Containing the potential damage is, of course, the very first and most urgent priority. This is not the end of the story, however. The pollutants need to be neutralized, removed to a safe place and disposed of in a legal manner. This is not easy. Specialized equipment and highly trained cleaning up teams are required and these are not always readily available.
Fortunately, much research are being done on pollution prevention, control and clean up. There are already several artificial agents that can either absorb or neutralize pollutants. However, these agents are extremely expensive and not all pollutants can be neutralized or absorbed. Another problem lies in the fact that the agents are not always readily available when an incident occurs.
One of the biggest breakthroughs to date is the development of a super agent that is not only able to neutralize toxins and other pollutants, but to actually transform it into a brand new substance. This substance can be used in industry. It is used in the manufacture of various rubber products and it is an economical ingredient when road surfaces are prepared. In this way the cost of cleaning operations can be lowered.
The fact that cleaning operations are so expensive and the further fact that so few trained teams are available makes it necessary to prioritize. Most authorities do not bother with spills in rough seas, in remote areas or when the pollutants will eventually degrade naturally. Instead, priority is given to densely populated areas, to cases where the spilled toxins are highly potent and in areas where there is a real danger to the local natural environment and human health.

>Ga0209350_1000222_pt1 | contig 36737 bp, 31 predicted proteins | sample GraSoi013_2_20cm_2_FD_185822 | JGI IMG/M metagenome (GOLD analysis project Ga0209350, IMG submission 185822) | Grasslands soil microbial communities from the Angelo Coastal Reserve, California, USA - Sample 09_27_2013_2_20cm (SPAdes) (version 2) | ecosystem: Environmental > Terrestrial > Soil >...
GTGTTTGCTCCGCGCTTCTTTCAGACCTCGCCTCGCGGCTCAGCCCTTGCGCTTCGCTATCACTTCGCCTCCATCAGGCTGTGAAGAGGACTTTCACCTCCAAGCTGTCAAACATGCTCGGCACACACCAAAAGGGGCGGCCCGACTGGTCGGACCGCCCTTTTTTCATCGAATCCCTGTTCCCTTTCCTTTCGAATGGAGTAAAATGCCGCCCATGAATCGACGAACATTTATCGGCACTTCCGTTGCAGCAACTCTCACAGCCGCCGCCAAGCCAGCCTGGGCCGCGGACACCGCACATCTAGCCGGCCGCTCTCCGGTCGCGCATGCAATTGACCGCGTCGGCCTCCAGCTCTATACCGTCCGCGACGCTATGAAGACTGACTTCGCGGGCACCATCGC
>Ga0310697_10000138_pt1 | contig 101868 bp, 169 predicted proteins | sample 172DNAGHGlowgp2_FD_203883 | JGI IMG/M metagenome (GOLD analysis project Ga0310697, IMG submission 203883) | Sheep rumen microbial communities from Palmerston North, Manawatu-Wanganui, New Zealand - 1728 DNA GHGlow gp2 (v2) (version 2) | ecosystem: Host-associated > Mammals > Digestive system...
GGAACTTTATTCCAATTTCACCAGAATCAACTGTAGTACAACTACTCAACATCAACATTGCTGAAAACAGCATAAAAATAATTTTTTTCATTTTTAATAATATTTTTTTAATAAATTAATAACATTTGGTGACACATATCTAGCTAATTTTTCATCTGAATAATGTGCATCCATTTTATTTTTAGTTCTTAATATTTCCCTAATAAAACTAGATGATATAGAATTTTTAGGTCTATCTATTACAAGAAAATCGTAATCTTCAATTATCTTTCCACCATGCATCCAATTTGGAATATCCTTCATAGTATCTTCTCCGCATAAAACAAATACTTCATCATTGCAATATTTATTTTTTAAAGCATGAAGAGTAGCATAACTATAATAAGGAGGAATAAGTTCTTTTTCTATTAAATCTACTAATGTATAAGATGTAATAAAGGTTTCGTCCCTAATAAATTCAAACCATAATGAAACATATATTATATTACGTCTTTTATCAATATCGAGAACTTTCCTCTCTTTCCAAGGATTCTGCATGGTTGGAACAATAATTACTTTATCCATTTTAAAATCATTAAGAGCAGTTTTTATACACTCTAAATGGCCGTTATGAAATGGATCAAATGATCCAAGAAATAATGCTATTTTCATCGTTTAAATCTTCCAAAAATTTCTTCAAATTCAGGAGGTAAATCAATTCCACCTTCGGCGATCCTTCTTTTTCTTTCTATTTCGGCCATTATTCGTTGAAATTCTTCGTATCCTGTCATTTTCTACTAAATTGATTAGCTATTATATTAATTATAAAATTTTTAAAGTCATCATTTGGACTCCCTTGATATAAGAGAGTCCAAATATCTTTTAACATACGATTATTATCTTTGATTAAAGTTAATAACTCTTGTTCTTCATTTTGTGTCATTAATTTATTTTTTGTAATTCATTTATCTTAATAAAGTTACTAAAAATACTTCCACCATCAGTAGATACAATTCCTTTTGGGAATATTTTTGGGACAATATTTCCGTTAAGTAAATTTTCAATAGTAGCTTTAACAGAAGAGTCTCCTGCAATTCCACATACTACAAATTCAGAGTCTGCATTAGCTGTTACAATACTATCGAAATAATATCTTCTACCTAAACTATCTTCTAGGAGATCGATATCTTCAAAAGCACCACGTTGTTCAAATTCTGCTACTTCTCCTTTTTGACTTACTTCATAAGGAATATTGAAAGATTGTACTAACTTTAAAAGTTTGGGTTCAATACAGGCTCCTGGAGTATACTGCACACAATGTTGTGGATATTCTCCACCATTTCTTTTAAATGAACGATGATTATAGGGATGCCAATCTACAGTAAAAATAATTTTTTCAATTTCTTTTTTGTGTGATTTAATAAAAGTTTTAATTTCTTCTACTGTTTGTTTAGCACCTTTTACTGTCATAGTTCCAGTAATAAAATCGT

According to many pollution experts and environmental experts legislation regarding pollution is sadly lacking any teeth. Many large companies vagrantly ignore the threat that their practices pose to the environment and human health. Activists want the government to become tougher and to punish wrongdoers severely. Of course, large chemical companies vigorously oppose such amendments to the current laws.
When the cost of cleaning up operations are tallied it should not include the cost of the actual operation itself. The ramifications of the spillage are often so serious that no monetary value can be assigned. Wildlife that are killed, humans that get sick and entire environments that get poisoned for years on end is often the result of such incidents.
No amount of legislation will negate the fact that spillages are bound to occur as long as vast quantities of toxins and pollutants are transported, manufactured and used every day. The very least operators in this industry can do is to make sure that they have equipment to contain pollution as soon as it occurs.
The Importance Of Always Having Spill Containment Berms Available
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